As for gaming sessions, there were 1.7 billion game sessions over the year, and over 1.4 billion logins, too. That's close to one login for every single PC in the world, which is a huge number. But when you have games like Battlefield 4, Titanfall, and more - you can see why these numbers will only continue to grow going into the New Year.

Pre-order PC version of GTA 5 and get $1 million in-game cash

Rockstar Games delayed the launch of Grand Theft Auto V until March 24, and has given gamers incentive to pre-order. Any gamer who preorders a physical versions or digital copy, automatically receives $1 million in-game currency, which is split between GTA Online and Story Mode.

 

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Pre-ordering costs $59.99.

 

Gamers who preorder the PC version via the Rockstar Warehouse will also receive an additional $300,000 GTA Online cash - and one of the following games for free: Bully, La Noire, Grand Theft Auto: San Andreas, Grand Theft Auto: Vice City, Grand Theft Auto III, Grand Theft Auto IV, Grand Theft Auto: Episodes from Liberty City, Manhunt, Max Payne 2, Max Payne 3, or Midnight Club II.

EA launching a new beta for Battlefield: Hardline on all platforms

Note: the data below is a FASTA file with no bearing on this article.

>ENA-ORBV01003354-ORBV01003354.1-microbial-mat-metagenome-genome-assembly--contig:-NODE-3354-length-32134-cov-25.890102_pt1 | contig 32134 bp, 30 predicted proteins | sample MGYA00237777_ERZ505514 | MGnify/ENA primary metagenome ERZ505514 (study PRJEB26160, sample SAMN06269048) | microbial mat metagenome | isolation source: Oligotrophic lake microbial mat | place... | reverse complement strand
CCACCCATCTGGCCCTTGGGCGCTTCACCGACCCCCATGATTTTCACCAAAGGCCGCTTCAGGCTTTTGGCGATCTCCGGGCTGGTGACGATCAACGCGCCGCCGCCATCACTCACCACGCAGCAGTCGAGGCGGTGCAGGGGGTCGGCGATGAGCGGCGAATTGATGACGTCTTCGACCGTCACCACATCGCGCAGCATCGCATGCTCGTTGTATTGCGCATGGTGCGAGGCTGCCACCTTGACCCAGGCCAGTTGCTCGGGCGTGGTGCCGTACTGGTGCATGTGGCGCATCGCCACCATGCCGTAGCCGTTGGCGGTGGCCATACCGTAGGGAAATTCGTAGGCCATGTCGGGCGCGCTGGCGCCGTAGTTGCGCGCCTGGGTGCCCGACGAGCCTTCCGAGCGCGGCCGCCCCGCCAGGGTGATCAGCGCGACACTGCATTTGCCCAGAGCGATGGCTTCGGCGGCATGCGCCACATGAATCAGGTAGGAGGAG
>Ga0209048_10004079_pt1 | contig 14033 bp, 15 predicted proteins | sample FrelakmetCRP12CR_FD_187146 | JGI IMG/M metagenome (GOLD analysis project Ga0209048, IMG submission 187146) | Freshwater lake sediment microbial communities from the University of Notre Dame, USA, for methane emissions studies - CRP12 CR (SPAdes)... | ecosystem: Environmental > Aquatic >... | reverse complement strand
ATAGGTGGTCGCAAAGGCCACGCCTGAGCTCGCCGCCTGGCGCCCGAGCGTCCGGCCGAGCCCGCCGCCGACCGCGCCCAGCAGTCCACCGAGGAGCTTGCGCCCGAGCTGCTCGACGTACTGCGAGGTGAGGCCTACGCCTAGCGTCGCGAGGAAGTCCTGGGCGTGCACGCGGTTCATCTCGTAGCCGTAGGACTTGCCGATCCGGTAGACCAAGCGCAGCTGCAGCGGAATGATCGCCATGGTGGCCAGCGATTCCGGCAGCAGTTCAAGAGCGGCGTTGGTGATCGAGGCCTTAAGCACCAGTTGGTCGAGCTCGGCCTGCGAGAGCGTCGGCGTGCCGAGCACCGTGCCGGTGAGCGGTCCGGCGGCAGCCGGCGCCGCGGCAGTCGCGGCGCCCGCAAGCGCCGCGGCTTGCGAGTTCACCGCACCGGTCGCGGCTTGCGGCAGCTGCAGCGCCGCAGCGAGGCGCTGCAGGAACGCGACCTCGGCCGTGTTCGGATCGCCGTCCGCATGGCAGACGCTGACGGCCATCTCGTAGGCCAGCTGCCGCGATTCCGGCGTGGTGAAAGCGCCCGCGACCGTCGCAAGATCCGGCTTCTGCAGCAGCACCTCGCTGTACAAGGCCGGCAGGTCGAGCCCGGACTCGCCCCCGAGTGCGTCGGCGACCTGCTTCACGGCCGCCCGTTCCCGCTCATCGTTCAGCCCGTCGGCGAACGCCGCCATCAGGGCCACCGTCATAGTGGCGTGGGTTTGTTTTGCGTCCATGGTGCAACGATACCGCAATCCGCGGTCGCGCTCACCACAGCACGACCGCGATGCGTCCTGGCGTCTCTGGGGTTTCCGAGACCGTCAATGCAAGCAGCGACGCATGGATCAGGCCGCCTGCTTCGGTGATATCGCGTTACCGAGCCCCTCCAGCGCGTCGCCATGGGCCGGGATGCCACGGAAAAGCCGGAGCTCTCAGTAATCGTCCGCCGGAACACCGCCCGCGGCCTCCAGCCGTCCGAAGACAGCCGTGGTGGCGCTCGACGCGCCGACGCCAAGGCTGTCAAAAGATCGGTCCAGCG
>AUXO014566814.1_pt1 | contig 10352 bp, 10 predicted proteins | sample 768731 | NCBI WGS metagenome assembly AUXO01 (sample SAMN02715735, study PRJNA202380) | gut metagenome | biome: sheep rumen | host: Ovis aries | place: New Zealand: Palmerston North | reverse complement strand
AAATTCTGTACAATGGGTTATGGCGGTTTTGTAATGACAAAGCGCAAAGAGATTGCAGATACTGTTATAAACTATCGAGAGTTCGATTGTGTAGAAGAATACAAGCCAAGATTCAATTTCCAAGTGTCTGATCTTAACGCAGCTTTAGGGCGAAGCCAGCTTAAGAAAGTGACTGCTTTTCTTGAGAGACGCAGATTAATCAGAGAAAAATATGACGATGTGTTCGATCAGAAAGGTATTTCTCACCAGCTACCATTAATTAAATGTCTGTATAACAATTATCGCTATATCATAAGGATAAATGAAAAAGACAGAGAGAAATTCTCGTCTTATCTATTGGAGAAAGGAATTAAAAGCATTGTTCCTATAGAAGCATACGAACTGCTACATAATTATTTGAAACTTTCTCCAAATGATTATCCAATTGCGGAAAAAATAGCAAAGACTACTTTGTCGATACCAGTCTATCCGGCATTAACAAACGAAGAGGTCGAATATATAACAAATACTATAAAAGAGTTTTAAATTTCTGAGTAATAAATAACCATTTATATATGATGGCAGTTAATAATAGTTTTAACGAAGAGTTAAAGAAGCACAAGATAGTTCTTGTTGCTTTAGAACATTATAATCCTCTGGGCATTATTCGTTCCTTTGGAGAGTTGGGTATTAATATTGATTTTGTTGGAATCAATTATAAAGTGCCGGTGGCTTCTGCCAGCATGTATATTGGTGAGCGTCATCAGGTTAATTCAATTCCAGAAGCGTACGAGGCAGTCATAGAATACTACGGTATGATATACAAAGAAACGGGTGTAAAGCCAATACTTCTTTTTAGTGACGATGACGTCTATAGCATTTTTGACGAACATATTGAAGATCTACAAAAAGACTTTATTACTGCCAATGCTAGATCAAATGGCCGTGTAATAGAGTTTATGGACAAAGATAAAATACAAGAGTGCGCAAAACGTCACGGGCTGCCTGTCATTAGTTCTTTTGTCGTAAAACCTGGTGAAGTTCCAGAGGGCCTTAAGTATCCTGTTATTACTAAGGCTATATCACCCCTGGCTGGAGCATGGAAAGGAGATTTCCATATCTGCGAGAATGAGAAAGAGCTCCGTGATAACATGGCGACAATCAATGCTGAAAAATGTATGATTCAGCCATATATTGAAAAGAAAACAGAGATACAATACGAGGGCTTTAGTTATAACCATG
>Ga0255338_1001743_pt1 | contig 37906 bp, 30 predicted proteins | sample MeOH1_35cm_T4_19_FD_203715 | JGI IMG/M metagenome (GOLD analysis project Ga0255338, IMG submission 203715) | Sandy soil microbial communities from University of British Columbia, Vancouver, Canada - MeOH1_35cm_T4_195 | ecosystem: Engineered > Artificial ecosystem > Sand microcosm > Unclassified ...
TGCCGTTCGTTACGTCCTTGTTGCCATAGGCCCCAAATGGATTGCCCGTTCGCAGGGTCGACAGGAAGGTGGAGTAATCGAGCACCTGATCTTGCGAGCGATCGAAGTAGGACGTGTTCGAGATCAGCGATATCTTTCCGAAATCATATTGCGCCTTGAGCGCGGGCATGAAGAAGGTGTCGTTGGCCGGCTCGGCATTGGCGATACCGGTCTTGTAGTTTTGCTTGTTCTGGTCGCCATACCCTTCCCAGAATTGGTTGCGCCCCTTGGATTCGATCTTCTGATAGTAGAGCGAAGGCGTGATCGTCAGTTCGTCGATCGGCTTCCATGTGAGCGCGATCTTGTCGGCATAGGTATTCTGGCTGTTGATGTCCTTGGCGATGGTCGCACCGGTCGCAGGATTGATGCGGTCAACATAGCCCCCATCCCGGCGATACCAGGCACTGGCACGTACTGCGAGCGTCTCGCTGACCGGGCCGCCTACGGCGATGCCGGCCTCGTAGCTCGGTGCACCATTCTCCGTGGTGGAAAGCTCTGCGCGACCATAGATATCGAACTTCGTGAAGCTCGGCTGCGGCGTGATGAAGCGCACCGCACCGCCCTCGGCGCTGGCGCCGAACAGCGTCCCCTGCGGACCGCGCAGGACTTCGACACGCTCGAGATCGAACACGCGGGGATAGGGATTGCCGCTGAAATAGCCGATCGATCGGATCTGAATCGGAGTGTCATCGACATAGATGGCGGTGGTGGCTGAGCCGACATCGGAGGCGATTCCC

There's another Battlefield: Hardline beta coming, which will reach the Xbox 360, Xbox One, PS3, PS4 and PC sometime soon. There's no solid ETA on it just yet, but it should be in the immediate future.

 

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EA hasn't mentioned the date yet, but it does tease what we can expect. We will continue to see the main Conquest mode features, but the new beta will include a new game mode: Hotwire. Hotwire is explained by DICE as "an all-new mode coming to Battlefield focused on combining all-out warfare with all-out speed".

 

There will be no progression cap during the beta, so you can go rank crazy if you want. Any and all progress will not be carried over to the full game, which is still on track for release on March 17.

Twitch now features royalty-free music that can be used in broadcasts

Twitch has finally unleashed something broadcasters can jump for joy over, with a new music section launched which features over 500 royalty-free tracks that broadcasters can use in either live, or archived videos.